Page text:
What is surprising is that the nuggets are bounded by membranes, similar to the nucleus of eukaryotes. Surrounding them and other vesicles is ATP synthase, so its abundance no longer depends on the inner surface of the cell. Although simple organelles have been described in other bacteria, this is the only known case in prokaryotes of genetic material located in a membrane-bound vesicle.

The nuggets contain genomic DNA. They are actually multiple copies of the genome. This phenomenon occurs in other giant bacteria, sometimes numbering tens of thousands of copies. In T. magnifica it has been estimated that each millimeter of bacteria can contain up to 37,000 copies of the genome. In a bacterium of one centimeter, we would speak of 400,000 copies of the genome. The regulation of this large number of copies will certainly be the subject of future research.

A bacterium clean like a paten

Want more surprises? The number of genes in T. magnifica (11,788) triples the average of bacteria and is similar to that of yeast Saccharomyces cerevisiae, a eukaryote. This set includes genes related to sulfur oxidation and carbon fixation, but the very high number of genes related to secondary metabolism, the synthesis of bioactive compounds, was surprising.

This could explain why the surface of this bacterium always appears clean, without other bacteria adhering to it, possibly due to the production of strong antibiotics. It is not necessary to insist on the applied interest that this can have.

Finally, let’s talk about the reproduction of T. magnifica. Its filaments usually have constrictions at the distal end which isolate small portions interpreted as the daughter cells of the reproductive process. What is unique in this case is that the daughter cells only receive a sample of the maternal genome, about 1% of the copies.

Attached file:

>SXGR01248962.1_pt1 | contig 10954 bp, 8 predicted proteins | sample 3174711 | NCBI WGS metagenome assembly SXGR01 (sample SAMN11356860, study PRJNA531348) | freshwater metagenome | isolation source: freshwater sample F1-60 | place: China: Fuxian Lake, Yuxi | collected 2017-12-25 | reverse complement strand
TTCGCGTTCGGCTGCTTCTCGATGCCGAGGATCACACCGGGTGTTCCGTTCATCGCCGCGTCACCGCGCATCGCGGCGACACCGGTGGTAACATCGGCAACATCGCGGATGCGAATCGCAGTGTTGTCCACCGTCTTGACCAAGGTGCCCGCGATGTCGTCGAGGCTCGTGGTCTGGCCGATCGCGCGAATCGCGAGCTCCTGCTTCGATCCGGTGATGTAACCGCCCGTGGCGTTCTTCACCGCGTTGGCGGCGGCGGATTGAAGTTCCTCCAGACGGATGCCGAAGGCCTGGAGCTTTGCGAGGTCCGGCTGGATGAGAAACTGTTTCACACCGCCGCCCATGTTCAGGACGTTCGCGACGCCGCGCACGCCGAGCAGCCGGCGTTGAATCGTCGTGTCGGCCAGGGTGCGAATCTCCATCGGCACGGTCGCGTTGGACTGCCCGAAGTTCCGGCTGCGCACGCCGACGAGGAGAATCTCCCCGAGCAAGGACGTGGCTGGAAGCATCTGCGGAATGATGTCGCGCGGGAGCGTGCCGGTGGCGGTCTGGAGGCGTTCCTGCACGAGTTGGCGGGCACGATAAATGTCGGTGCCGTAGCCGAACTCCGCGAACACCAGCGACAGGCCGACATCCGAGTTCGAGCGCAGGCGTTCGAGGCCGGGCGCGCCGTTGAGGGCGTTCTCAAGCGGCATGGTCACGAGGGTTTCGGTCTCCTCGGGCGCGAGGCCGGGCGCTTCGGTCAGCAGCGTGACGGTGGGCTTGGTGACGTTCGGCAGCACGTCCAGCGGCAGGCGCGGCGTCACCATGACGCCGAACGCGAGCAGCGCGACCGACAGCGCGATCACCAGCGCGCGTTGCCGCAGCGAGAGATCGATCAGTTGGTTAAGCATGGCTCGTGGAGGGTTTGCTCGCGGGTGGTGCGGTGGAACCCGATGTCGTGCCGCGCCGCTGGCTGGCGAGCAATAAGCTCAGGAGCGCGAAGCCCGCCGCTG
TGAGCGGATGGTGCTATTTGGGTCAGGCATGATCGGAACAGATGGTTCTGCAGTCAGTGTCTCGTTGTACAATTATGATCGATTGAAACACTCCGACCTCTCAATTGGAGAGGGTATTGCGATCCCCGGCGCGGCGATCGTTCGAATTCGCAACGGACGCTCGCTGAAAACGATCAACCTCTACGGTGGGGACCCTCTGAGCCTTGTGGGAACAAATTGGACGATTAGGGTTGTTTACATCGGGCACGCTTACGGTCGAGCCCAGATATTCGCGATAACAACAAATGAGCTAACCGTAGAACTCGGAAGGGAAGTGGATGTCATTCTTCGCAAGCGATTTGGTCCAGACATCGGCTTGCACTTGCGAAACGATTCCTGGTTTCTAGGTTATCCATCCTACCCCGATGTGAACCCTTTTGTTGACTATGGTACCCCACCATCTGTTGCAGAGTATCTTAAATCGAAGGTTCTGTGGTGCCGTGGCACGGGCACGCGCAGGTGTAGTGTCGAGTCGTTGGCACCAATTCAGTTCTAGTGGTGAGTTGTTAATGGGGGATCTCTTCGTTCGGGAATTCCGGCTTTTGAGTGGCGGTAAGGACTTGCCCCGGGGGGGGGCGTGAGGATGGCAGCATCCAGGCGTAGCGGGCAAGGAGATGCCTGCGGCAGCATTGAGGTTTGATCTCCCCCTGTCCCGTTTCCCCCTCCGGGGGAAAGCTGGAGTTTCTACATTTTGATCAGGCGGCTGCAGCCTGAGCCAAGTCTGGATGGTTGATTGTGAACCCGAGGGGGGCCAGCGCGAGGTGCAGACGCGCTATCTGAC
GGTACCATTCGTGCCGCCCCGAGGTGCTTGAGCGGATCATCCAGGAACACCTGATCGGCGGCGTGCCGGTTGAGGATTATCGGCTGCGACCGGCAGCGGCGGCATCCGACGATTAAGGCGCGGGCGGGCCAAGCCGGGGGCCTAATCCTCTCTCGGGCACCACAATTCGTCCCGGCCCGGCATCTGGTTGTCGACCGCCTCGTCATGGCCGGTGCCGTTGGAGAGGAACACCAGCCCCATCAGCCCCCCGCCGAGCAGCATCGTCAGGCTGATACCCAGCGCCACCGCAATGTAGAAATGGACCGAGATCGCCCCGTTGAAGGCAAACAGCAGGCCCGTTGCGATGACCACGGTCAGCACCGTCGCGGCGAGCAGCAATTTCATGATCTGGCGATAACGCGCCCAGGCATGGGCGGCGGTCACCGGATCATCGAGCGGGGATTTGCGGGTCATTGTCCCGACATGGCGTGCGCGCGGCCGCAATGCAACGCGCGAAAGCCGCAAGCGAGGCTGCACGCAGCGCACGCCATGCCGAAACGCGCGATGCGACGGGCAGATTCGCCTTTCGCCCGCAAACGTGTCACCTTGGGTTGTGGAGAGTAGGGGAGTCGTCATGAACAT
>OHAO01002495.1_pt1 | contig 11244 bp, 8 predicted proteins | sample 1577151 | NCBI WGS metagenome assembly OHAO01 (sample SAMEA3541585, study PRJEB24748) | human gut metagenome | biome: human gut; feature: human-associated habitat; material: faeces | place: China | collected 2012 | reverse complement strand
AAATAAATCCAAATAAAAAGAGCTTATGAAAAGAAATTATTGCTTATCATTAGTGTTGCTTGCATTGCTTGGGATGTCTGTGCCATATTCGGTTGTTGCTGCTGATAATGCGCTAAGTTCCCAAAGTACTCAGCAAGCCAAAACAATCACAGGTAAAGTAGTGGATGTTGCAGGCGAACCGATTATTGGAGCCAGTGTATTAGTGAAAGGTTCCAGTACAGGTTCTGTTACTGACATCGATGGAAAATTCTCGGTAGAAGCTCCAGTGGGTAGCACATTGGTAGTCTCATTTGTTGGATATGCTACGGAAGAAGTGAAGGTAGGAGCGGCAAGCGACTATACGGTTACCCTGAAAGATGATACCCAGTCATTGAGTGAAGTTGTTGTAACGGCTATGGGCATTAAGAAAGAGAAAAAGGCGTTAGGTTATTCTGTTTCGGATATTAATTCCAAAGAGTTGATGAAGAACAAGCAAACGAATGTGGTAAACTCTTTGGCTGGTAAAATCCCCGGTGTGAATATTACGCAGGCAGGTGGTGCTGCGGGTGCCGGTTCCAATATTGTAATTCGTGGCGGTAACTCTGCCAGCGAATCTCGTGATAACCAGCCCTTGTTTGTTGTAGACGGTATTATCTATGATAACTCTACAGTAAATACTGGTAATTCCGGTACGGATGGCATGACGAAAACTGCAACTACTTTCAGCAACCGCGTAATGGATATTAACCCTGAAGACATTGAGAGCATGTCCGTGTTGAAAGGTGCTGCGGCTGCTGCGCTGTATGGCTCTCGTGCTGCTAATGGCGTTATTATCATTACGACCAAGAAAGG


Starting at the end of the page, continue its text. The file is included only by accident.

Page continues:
Since mutations occur during the process of generating copies of the genome, the daughter cells do not have the same genetic makeup as their parent, which can be considered midway between typical bacterial reproduction and sexual reproduction. .

Evolutionary and philosophical questions

The questions raised by this discovery are profound. Why did this bacterium evolve to gigantism and increase the size of the genome? How is the vesicular system formed? What are the functions of organelles lacking DNA? What evolutionary implications does asymmetric genome segregation have on reproduction? doT. magnifica Has the actual bacterial size limit been reached?

I would add an almost philosophical question: how does the delocalized nature of genetic material and the production of proteins reconcile with the notion of the individual? Are we facing a new type of individual in the world of living beings?

At the moment, it has not been possible to cultivate this bacterium, which would allow us to answer these and other questions. But what is clear is that T. magnifica This is a challenge to the usual concepts we had about prokaryotic organisms.

This article was originally published on The conversation. read it original.

Ramón Muñoz-Chápuli Oriol does not receive a salary, perform consulting work, own stock, or receive funding from any company or organization that may benefit from this article, and has stated that he had no relevant connection beyond the cited academic position.